My name is Mickie Douglas. I work for Social Security as a Public Affairs Specialist and I’m replacing Howard Kossover. I just said that so I could officially state for the record that Howard is irreplaceable. Howard was a well-loved and much respected Social Security employee. We will all miss him, but some are maybe just a little bit envious that he is out there right now possibly planning trips to everywhere imaginable. Maybe he will send us a postcard from the Boundary Waters. Or Bermuda. Or Barcelona. Happy travels, Howard.
While Medicare isn’t always on the top of everyone’s travel “To Do” list, there are some points you may want to consider before you depart for foreign countries. Especially if you plan to become an international volunteer.
Medicare is the U. S. national health insurance program for those who are age 65 or older, or disabled. Medicare does not generally cover health services you get outside the United States. If you plan to be outside the country for a long time, you may choose to cancel your Part B coverage, which requires a premium, when you leave the country to do volunteer work. You may decide to do this because you get health coverage from the organization sponsoring your volunteer work and will be out of the country for an extended period.
This is what you need to know to re-enroll in Medicare Part B when you return. You will be eligible for a special enrollment period of 6 months if you have been outside the U. S. volunteering in a program that covers a 12- month period sponsored by a tax-exempt organization. (You can find the definition of a tax-exempt organization here: https://secure.ssa.gov/apps10/poms.nsf/lnx/0600805350 ). You had to have had health insurance that provided coverage outside the U. S. for the duration of the volunteer service.
The enrollment period is the 6-month period that begins the earlier of the first day of the month following the month for which the:
- individual was no longer serving as a volunteer outside of the United States;
- organization no longer has tax-exempt status; or
- Individual no longer has health insurance that provides coverage outside of the United States.
Whether you sign up before or after the coverage you had while outside the country ends determines when your Medicare Part B starts again. If you enroll after your current coverage ends, coverage always begins the next month. For example, if coverage ends September 30 and you enroll in October, coverage begins November 1. In this case, you will have a gap in coverage. If you enroll 30-60 days before your health insurance coverage ends, you will be enrolled beginning the following month. You will need to tell Social Security which month you want coverage to start. For example, if your current coverage ends September 30 and you enroll in August, you need to indicate whether you want coverage to start in August or September. (Write when you want coverage to start in the Remarks section of the CMS-40B form you will complete to re-enroll—see below.)
After you re-enroll, you will receive a Medicare card showing that you have Part B coverage. If you haven’t received your Medicare card after 30 days, you can use your my Social Security account to obtain a letter verifying that you have Medicare Part B. If you do not have a my Social Security account yet, use this link to sign up for one now: www.socialsecurity.gov/myaccount/ . (You can use your account to manage your benefits when you need to change your address; start or change your direct deposit; get a replacement Medicare card; get a replacement SSA-1099 for tax season or get a letter with proof of your benefits and/or Medicare. Under certain circumstances, in some states such as North Dakota, you can even get a replacement Social Security card using your my Social Security account. Find more information at this link: www.socialsecurity.gov/myaccount/ .)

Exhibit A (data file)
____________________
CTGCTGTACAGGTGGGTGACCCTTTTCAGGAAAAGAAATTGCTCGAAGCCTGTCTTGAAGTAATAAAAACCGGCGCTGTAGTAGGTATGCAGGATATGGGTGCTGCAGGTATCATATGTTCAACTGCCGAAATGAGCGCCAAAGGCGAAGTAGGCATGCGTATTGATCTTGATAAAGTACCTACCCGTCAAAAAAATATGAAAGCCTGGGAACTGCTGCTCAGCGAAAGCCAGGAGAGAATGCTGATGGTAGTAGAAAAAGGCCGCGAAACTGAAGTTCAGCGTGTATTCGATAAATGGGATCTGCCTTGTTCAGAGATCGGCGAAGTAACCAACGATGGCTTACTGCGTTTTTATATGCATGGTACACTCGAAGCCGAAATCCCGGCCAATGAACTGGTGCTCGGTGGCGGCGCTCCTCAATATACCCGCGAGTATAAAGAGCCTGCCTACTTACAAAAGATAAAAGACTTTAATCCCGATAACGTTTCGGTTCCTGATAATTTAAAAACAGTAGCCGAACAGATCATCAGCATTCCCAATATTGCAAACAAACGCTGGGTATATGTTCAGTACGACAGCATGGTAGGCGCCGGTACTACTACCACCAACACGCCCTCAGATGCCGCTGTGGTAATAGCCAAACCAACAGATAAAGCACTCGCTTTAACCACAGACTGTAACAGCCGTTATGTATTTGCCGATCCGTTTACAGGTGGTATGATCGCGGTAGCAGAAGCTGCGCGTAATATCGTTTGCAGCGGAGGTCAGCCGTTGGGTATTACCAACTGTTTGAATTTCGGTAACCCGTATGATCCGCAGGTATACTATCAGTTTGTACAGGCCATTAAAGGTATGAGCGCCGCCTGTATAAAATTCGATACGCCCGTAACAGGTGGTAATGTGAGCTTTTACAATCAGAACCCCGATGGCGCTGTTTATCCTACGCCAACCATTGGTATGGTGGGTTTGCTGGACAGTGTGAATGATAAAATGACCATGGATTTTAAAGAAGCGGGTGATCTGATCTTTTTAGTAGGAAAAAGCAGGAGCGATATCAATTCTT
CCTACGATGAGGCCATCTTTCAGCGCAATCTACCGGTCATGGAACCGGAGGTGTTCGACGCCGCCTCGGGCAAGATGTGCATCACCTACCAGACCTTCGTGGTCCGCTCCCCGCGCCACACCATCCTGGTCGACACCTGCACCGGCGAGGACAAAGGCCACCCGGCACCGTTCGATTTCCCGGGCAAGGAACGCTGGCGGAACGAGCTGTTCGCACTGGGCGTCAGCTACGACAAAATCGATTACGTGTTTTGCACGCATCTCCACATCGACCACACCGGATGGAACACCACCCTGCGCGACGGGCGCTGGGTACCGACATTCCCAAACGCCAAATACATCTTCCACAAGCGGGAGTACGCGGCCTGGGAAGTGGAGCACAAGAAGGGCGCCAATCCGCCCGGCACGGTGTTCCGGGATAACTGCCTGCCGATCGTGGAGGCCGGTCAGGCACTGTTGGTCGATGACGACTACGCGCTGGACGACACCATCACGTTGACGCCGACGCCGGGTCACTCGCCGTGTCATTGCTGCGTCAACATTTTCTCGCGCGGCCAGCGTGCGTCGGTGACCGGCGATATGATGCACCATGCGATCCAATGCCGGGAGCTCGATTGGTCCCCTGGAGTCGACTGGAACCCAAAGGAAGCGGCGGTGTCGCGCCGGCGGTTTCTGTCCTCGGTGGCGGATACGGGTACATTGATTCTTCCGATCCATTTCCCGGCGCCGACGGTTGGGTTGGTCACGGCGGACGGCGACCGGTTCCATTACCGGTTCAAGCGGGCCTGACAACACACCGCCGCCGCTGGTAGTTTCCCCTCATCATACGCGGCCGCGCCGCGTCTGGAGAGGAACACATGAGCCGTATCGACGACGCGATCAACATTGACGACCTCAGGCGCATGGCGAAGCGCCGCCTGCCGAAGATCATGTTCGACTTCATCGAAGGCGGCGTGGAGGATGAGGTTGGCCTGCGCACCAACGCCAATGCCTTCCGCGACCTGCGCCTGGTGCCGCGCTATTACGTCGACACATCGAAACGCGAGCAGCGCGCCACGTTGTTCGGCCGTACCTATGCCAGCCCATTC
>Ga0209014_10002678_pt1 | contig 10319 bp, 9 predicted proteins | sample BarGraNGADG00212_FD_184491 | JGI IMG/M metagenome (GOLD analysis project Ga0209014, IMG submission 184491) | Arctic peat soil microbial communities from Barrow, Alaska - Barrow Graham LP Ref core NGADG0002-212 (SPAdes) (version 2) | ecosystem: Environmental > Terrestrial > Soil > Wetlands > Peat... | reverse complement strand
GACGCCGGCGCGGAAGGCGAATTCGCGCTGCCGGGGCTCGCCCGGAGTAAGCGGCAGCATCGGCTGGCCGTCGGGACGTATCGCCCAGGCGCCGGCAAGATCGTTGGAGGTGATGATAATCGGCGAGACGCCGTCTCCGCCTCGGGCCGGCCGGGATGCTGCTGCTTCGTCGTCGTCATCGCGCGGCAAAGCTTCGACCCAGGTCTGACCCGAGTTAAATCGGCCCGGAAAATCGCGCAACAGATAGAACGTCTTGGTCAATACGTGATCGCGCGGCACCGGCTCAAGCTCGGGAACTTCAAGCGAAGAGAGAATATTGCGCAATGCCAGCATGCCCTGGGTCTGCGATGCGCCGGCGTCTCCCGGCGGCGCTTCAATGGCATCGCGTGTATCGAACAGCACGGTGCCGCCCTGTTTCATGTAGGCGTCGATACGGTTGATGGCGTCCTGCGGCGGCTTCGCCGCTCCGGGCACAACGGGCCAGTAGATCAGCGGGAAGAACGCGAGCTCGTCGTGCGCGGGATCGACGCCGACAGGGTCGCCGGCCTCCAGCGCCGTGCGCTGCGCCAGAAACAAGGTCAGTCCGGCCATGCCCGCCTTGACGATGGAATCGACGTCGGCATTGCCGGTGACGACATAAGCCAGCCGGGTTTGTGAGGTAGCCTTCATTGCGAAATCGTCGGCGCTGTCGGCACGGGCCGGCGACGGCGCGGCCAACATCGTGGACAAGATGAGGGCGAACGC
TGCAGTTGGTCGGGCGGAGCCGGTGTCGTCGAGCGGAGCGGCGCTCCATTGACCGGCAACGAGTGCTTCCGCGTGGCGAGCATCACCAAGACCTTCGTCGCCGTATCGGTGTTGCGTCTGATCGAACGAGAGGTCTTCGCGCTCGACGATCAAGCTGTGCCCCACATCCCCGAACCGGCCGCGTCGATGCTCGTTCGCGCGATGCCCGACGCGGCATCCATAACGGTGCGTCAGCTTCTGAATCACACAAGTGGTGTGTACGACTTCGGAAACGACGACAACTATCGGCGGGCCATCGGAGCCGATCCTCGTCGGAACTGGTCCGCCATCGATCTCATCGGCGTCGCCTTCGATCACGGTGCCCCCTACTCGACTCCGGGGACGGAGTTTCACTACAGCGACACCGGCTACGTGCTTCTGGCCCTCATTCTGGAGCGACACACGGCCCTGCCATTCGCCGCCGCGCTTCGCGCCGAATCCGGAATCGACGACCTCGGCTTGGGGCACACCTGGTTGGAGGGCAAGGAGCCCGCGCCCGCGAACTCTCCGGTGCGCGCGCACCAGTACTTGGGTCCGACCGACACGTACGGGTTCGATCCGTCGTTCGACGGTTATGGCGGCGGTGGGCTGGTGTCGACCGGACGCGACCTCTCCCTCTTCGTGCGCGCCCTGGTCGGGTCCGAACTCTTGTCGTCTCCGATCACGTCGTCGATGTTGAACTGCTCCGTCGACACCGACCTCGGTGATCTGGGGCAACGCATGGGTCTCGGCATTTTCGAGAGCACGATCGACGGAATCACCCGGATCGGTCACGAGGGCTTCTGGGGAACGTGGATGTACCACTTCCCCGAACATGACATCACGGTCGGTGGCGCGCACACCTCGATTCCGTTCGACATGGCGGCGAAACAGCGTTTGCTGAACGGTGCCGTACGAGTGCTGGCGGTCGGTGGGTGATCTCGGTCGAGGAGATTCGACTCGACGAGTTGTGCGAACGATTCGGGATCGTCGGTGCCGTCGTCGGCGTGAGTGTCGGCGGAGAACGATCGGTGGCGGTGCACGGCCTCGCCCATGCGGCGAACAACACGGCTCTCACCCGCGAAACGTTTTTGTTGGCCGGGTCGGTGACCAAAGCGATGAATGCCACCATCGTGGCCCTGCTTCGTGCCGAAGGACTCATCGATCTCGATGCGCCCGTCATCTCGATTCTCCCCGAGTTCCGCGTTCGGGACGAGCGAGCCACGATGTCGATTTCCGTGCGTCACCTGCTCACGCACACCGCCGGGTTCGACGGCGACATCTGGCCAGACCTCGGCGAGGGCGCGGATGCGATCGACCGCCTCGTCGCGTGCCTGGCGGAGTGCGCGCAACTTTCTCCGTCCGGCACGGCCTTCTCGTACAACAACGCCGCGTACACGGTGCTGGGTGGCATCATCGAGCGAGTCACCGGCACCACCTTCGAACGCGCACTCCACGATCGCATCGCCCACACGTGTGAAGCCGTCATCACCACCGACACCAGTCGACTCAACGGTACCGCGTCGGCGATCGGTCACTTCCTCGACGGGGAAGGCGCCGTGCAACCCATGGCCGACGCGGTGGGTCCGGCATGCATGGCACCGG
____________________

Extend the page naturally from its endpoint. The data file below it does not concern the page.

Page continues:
The two forms you need to reenroll in Medicare are available online.
First, you need to complete a CMS-40B Application for Enrollment in Medicare – Part B (Medical Insurance) available at https://www.cms.gov/Medicare/CMS-Forms/CMS-Forms/CMS-Forms-Items/CMS017339.html. Under Downloads, choose the form labeled CMS40B-E unless you need the Spanish version of the form shown below it.
The form contains fillable fields. You can complete the form; print it out and save a copy for yourself. Return the form along with the second form (see next paragraph) to your local Social Security office.
Additionally, your tax-exempt sponsoring organization will need to complete form CMS-L564 Request for Employment Information available at https://www.cms.gov/Medicare/CMS-Forms/CMS-Forms/CMS-Forms-Items/CMS009718.html. Under Downloads, click on CMSL564E. (The second form is the Spanish version.) Ask your tax-exempt sponsoring organization to complete the form. Completion of the form establishes that you were covered by health insurance while you volunteered and when that coverage ended.
Use this link to mail the two forms to the Social Security office that services your home address: http://www.socialsecurity.gov/agency/contact/ (Click on Find an Office).
Following these steps can make your re-enrollment in Medicare Part B easy and convenient. You will have fond memories from your volunteer days and you will have taken the necessary steps to start your Medicare Part B coverage again.